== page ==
You’ve heard the statement “love your neighbor as yourself” hundreds of times before. And even if you don’t know where it comes from or who said it, the message is pretty clear. But what if we actually took this statement to heart and literally loved our physical neighbors – the folks on your street – as we loved ourselves? In short, it would transform our local neighborhoods and cities into loving communities – which is exactly what they were designed to be.
What Does it Mean to Love Your Neighbor as Yourself?
In the Bible, the primary commandment is to “love the Lord your God with all your heart and with all your soul and with all your mind and with all your strength.” The second most important commandment is to “love your neighbor as yourself.” In fact, Jesus even goes so far as to say, “No other commandment is greater than these.”
But you don’t have to be a Christian to feel the weight of these statements. Virtually any major religious text includes this commandment in some form or fashion – so much so that modern culture has created the “golden rule.” Few people, however, take this statement to heart.
The question is, what does it look like to actually love your neighbor as yourself? Well, for starters you have to learn to love yourself.
“What most of us fail to realize is that we are in constant relationship with ourselves,” Ariel Banayan writes for Habit Nest. “Unfortunately that relationship is usually characterized by constant judging of oneself, talking to oneself negatively, and putting all of our time and energy into what other people think about us.”
By learning to be less judgmental of your past and choosing optimism over everything else, you can create an internal posture that’s positive and loving. Eventually, this will spill over into how you interact with others – including your neighbors.
Another passage in the Bible – this one from 1 Corinthians 13 – explains exactly what love is: “Love is patient, love is kind. It does not envy, it does not boast, it is not proud. It does not dishonor others, it is not self-seeking, it is not easily angered, it keeps no record of wrongs. Love does not delight in evil but rejoices with the truth. It always protects, always trusts, always hopes, always perseveres.”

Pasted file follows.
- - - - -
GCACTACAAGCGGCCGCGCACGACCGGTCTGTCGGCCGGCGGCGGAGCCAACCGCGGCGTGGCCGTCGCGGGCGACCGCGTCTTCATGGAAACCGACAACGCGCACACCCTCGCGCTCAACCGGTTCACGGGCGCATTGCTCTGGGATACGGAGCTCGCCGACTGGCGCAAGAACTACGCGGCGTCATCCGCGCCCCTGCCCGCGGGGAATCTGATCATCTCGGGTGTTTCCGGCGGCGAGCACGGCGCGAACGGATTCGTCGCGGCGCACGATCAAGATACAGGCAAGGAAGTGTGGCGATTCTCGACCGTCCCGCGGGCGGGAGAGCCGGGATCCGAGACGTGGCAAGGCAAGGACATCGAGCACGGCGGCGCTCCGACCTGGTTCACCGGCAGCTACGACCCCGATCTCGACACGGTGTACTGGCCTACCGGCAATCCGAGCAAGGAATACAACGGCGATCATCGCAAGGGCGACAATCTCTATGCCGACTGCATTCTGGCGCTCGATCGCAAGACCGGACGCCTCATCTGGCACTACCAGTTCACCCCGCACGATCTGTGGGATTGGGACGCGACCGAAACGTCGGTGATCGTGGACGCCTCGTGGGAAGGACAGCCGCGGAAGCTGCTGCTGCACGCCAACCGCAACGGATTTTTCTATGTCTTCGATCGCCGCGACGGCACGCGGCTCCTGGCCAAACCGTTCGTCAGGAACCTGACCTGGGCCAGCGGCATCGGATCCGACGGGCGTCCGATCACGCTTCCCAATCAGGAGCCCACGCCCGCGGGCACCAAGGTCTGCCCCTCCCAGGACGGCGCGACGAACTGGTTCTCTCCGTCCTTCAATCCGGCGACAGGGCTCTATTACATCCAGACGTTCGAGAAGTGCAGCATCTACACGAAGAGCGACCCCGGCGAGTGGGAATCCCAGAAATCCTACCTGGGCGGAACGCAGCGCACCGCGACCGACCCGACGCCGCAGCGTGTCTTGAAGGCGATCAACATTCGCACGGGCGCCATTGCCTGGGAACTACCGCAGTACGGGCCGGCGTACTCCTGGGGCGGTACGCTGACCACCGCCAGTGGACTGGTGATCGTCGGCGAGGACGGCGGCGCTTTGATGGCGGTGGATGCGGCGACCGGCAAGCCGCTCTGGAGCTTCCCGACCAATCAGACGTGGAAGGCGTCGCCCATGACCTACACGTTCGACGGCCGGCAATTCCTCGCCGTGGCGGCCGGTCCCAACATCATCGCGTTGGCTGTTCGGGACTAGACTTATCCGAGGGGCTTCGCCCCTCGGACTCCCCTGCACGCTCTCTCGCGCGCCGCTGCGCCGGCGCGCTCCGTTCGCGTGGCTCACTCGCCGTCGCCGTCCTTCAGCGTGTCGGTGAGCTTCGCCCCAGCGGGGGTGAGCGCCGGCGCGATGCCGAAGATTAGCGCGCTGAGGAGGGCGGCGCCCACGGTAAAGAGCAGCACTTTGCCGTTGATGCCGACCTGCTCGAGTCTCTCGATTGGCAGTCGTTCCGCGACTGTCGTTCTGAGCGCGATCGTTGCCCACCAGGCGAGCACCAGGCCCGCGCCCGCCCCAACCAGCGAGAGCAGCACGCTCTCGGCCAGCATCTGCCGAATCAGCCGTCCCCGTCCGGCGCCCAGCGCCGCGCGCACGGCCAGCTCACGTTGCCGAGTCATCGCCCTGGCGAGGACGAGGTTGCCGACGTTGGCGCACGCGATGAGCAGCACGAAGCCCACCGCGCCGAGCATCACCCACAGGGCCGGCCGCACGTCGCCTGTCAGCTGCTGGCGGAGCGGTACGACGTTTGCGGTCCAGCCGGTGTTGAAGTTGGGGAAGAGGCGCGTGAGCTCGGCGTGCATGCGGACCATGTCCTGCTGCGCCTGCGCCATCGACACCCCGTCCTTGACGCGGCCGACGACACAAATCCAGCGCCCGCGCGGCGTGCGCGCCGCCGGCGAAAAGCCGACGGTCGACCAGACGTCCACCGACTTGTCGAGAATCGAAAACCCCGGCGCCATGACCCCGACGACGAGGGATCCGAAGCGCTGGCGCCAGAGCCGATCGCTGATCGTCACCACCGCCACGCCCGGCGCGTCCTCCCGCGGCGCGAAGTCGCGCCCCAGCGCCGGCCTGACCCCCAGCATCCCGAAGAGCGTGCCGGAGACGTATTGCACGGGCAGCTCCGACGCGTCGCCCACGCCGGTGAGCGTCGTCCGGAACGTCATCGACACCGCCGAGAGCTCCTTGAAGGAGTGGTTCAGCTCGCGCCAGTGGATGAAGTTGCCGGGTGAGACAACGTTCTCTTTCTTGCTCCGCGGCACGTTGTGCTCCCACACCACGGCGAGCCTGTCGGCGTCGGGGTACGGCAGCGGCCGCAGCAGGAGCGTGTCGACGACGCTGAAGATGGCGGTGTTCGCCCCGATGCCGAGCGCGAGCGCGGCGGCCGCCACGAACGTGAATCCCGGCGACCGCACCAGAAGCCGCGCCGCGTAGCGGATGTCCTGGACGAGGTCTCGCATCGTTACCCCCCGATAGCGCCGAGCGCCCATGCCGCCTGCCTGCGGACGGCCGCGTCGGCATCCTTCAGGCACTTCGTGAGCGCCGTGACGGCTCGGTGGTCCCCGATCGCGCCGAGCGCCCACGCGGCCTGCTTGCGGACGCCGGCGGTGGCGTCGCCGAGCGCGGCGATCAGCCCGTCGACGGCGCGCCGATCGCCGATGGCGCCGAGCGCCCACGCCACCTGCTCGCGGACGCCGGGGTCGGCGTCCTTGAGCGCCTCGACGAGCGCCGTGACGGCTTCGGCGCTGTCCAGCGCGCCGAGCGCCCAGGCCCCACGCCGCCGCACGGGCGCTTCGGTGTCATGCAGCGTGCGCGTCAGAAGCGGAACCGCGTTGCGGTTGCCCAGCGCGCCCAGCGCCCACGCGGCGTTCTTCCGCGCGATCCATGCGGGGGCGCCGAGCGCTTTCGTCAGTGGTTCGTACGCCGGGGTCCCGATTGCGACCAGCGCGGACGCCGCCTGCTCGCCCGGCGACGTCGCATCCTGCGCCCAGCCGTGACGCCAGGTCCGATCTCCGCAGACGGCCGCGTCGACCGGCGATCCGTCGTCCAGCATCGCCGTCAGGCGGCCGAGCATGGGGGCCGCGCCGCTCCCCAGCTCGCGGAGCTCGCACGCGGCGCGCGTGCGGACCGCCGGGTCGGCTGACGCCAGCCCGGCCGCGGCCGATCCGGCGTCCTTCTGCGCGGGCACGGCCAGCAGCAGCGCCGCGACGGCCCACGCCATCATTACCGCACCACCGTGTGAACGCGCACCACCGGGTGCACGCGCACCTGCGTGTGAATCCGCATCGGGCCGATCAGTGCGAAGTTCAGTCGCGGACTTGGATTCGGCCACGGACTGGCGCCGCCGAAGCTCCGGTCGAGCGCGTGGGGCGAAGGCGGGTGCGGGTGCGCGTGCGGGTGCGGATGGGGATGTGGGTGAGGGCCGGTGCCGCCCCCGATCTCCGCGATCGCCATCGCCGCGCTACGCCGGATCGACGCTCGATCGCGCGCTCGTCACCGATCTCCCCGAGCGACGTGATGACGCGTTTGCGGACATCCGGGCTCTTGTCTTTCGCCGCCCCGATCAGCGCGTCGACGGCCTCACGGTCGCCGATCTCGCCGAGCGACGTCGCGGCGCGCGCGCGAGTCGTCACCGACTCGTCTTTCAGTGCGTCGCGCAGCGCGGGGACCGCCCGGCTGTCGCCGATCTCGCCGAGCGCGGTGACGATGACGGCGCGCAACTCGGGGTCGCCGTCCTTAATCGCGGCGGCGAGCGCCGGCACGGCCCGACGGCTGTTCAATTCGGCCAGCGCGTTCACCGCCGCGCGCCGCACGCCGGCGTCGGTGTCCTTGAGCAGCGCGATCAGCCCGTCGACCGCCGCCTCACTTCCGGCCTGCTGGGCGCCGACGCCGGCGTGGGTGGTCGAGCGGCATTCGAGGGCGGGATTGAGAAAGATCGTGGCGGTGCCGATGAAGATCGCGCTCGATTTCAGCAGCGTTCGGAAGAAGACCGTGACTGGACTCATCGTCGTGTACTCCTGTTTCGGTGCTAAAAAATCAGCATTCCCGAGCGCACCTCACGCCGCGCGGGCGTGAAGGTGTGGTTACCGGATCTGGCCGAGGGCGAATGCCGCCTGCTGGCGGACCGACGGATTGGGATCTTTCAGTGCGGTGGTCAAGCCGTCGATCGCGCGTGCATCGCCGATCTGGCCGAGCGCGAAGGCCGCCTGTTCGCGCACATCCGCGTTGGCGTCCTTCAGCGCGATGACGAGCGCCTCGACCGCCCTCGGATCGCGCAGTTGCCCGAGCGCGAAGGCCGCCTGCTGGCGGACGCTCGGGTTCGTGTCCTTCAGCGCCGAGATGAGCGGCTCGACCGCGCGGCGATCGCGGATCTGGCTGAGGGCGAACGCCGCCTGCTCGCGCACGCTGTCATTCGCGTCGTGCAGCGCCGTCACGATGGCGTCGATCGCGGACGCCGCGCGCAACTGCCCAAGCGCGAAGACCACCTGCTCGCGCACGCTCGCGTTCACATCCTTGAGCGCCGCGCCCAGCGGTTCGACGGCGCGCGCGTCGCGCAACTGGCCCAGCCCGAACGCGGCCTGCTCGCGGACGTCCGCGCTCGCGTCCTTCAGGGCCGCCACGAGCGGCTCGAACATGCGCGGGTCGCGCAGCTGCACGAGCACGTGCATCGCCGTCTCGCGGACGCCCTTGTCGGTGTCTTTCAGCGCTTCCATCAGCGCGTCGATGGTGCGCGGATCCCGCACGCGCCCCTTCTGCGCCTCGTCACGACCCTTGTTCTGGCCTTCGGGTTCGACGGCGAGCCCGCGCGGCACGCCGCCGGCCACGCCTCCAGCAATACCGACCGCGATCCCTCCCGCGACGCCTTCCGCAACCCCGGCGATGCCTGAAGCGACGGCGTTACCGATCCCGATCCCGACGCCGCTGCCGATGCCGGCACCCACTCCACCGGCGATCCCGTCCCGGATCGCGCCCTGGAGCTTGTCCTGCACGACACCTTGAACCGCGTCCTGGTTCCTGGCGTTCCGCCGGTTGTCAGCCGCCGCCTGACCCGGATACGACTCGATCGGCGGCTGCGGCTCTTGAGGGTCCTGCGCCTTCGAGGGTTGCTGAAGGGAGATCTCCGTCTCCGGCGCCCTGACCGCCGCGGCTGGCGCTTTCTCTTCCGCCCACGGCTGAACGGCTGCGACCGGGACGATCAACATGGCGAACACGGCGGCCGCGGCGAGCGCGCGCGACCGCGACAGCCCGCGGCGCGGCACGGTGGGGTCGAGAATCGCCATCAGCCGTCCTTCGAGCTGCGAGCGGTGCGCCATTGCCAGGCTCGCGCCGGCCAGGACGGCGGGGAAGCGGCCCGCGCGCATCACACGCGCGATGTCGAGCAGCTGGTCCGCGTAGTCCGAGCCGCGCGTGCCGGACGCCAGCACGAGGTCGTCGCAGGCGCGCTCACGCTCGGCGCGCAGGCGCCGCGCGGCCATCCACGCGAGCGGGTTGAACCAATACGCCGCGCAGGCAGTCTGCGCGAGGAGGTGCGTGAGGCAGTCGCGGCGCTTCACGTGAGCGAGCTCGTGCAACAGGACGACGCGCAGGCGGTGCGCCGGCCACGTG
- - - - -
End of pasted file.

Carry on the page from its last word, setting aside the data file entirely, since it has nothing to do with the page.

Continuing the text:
This is simple advice to read and write on a notecard, but it can feel overwhelming and unnatural to put into practice – especially when your neighbors drive you nuts. But until you try, you’ll never know what’s possible.
5 Ways to Establish a Loving Community Within Your Neighborhood
If you want a straightforward guide to what loving your neighbor looks like, 1 Corinthians 13 is where it starts. The problem is that we don’t always know what it looks like to apply these principles within the context of 2018, where there are HOAs, property line disputes, and gossipy homeowners.
We certainly don’t have all of the answers, but we do have some practical suggestions for you that we feel may have a transformational impact on the community where you live. Take a look:
1. Actually Meet Your Neighbors
For starters, you have to meet your neighbors. Waving when someone drives by or saying hello when you pass someone on a walk doesn’t count. You actually need to know names, what people do for a living, what interests they have, who their children are, etc. The easiest time to do this is right after you move in, but it’s never too late to go around and introduce yourself.
2. Stop Gossiping in Its Tracks
Nothing kills the love in a community quite like gossip. Yet, if you drive around to any neighborhood in your town, you’ll find people gossiping about one another and speaking into things that are of no concern to them.
You can’t control what other people do, but you can set a precedence by refusing to gossip in your neighborhood and politely calling others out when they do. Just say something like, “I don’t think we know the details of the situation, so we should reserve judging until we’re able to find out more.” That will stop most people in their tracks and help them reconsider how they talk about their neighbors.
3. Spend Time in Your Front Yard
Most American homes are designed in such a way that the backyard is the focal point of the property’s exterior. While there’s nothing wrong with this, it does tend to isolate you from the rest of the neighborhood.
One suggestion is to spend more time in your front yard, which allows you to interact with more people and strike up a conversation with your neighbors as they walk or drive by.
4. Invite People Into Your Home
One of the nicest things you can do for a neighbor is to invite them into your home and share a meal with them. Once you feel like you’ve established a relationship with your neighbors, carve out some dates on the family calendar and have them over for dinner.
5. Do Something Kind for Someone You Don’t Like
Are you familiar with the Ben Franklin Effect? It’s a psychological phenomenon by which you can actually force yourself to like someone more by doing something nice for them. In other words, if you have a neighbor that you don’t particularly care for, do something kind – such as mow their lawn or bring over cookies – and this simple act will actually make you feel more positive towards them (and should have a reciprocal effect as well).
Green Residential: Making Houston Communities Stronger
When you’ve been involved in a community for more than 30 years, you feel a sense of connection and love that can only come with time, experience, and special relationships.
At Green Residential, the connection we share with Houston only gets stronger with each passing year. To learn about our property management services, as well as what it looks like to sell a home with a flat fee rate, please contact us today!